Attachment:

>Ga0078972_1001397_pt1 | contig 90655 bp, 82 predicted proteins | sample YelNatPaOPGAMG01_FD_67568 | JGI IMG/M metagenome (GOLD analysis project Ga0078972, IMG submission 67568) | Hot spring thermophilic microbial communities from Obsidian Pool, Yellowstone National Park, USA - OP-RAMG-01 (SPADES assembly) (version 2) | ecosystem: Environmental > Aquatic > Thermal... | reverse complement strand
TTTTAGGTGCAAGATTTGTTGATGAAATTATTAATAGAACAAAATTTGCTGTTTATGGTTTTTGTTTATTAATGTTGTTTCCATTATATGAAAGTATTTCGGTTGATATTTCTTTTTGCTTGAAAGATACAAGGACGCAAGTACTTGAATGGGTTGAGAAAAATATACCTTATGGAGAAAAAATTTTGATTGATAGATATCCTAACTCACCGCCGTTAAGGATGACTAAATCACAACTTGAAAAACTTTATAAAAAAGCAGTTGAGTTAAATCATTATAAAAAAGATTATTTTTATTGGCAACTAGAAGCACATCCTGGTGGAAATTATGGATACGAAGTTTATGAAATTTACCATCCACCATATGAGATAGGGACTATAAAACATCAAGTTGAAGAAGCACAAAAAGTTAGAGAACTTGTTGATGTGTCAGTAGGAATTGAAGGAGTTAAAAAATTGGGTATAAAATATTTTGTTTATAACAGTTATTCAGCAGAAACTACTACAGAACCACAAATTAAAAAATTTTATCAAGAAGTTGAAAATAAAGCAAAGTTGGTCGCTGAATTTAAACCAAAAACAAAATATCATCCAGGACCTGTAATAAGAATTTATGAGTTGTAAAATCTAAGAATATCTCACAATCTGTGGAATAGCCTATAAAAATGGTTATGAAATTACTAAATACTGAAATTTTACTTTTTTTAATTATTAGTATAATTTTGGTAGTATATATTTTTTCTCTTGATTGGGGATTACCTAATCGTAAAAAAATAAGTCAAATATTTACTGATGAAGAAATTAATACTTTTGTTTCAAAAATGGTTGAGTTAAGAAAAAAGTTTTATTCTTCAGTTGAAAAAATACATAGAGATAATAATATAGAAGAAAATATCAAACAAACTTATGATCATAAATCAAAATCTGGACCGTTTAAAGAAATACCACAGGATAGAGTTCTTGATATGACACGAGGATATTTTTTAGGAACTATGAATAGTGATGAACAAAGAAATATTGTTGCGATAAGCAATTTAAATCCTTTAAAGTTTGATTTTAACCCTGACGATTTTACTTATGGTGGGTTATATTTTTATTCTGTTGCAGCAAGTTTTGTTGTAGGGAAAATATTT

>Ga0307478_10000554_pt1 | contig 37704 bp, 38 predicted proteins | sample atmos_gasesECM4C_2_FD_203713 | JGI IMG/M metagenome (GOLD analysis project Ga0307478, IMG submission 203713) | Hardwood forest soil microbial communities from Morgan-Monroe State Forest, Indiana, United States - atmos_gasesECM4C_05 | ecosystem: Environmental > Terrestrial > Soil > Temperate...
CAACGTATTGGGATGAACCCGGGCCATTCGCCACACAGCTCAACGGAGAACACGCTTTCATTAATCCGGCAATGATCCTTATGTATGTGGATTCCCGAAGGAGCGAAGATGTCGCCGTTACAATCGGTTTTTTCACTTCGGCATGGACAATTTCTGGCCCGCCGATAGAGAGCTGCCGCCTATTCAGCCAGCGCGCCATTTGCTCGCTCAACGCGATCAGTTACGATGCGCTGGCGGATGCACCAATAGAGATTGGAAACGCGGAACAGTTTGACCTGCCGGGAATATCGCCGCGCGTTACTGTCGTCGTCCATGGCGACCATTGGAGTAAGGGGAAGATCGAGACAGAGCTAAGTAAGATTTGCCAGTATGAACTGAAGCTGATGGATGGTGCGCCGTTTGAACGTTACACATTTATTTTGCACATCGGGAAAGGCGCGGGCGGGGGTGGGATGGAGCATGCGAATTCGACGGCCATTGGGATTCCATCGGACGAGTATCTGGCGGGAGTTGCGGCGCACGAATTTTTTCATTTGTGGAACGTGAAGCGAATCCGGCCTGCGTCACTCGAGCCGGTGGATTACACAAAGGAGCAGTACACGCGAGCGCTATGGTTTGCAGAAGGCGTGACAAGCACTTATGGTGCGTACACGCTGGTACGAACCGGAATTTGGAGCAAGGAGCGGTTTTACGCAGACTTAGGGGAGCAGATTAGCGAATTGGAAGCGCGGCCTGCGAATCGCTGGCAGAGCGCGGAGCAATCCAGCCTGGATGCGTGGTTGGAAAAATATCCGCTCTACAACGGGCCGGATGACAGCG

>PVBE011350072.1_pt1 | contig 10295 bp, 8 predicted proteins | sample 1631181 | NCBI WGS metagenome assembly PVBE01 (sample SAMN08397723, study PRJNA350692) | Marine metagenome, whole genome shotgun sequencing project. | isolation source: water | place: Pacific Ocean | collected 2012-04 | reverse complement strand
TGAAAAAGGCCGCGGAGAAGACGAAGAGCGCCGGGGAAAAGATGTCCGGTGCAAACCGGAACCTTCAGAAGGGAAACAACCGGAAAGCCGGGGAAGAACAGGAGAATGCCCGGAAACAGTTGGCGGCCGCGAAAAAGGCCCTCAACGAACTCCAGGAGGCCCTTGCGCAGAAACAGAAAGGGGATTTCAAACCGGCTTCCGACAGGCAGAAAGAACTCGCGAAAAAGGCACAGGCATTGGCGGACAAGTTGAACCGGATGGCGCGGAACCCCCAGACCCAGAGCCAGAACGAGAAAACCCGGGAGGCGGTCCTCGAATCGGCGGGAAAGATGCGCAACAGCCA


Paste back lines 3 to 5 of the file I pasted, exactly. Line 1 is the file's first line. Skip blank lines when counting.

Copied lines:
>Ga0307478_10000554_pt1 | contig 37704 bp, 38 predicted proteins | sample atmos_gasesECM4C_2_FD_203713 | JGI IMG/M metagenome (GOLD analysis project Ga0307478, IMG submission 203713) | Hardwood forest soil microbial communities from Morgan-Monroe State Forest, Indiana, United States - atmos_gasesECM4C_05 | ecosystem: Environmental > Terrestrial > Soil > Temperate...
CAACGTATTGGGATGAACCCGGGCCATTCGCCACACAGCTCAACGGAGAACACGCTTTCATTAATCCGGCAATGATCCTTATGTATGTGGATTCCCGAAGGAGCGAAGATGTCGCCGTTACAATCGGTTTTTTCACTTCGGCATGGACAATTTCTGGCCCGCCGATAGAGAGCTGCCGCCTATTCAGCCAGCGCGCCATTTGCTCGCTCAACGCGATCAGTTACGATGCGCTGGCGGATGCACCAATAGAGATTGGAAACGCGGAACAGTTTGACCTGCCGGGAATATCGCCGCGCGTTACTGTCGTCGTCCATGGCGACCATTGGAGTAAGGGGAAGATCGAGACAGAGCTAAGTAAGATTTGCCAGTATGAACTGAAGCTGATGGATGGTGCGCCGTTTGAACGTTACACATTTATTTTGCACATCGGGAAAGGCGCGGGCGGGGGTGGGATGGAGCATGCGAATTCGACGGCCATTGGGATTCCATCGGACGAGTATCTGGCGGGAGTTGCGGCGCACGAATTTTTTCATTTGTGGAACGTGAAGCGAATCCGGCCTGCGTCACTCGAGCCGGTGGATTACACAAAGGAGCAGTACACGCGAGCGCTATGGTTTGCAGAAGGCGTGACAAGCACTTATGGTGCGTACACGCTGGTACGAACCGGAATTTGGAGCAAGGAGCGGTTTTACGCAGACTTAGGGGAGCAGATTAGCGAATTGGAAGCGCGGCCTGCGAATCGCTGGCAGAGCGCGGAGCAATCCAGCCTGGATGCGTGGTTGGAAAAATATCCGCTCTACAACGGGCCGGATGACAGCG

>PVBE011350072.1_pt1 | contig 10295 bp, 8 predicted proteins | sample 1631181 | NCBI WGS metagenome assembly PVBE01 (sample SAMN08397723, study PRJNA350692) | Marine metagenome, whole genome shotgun sequencing project. | isolation source: water | place: Pacific Ocean | collected 2012-04 | reverse complement strand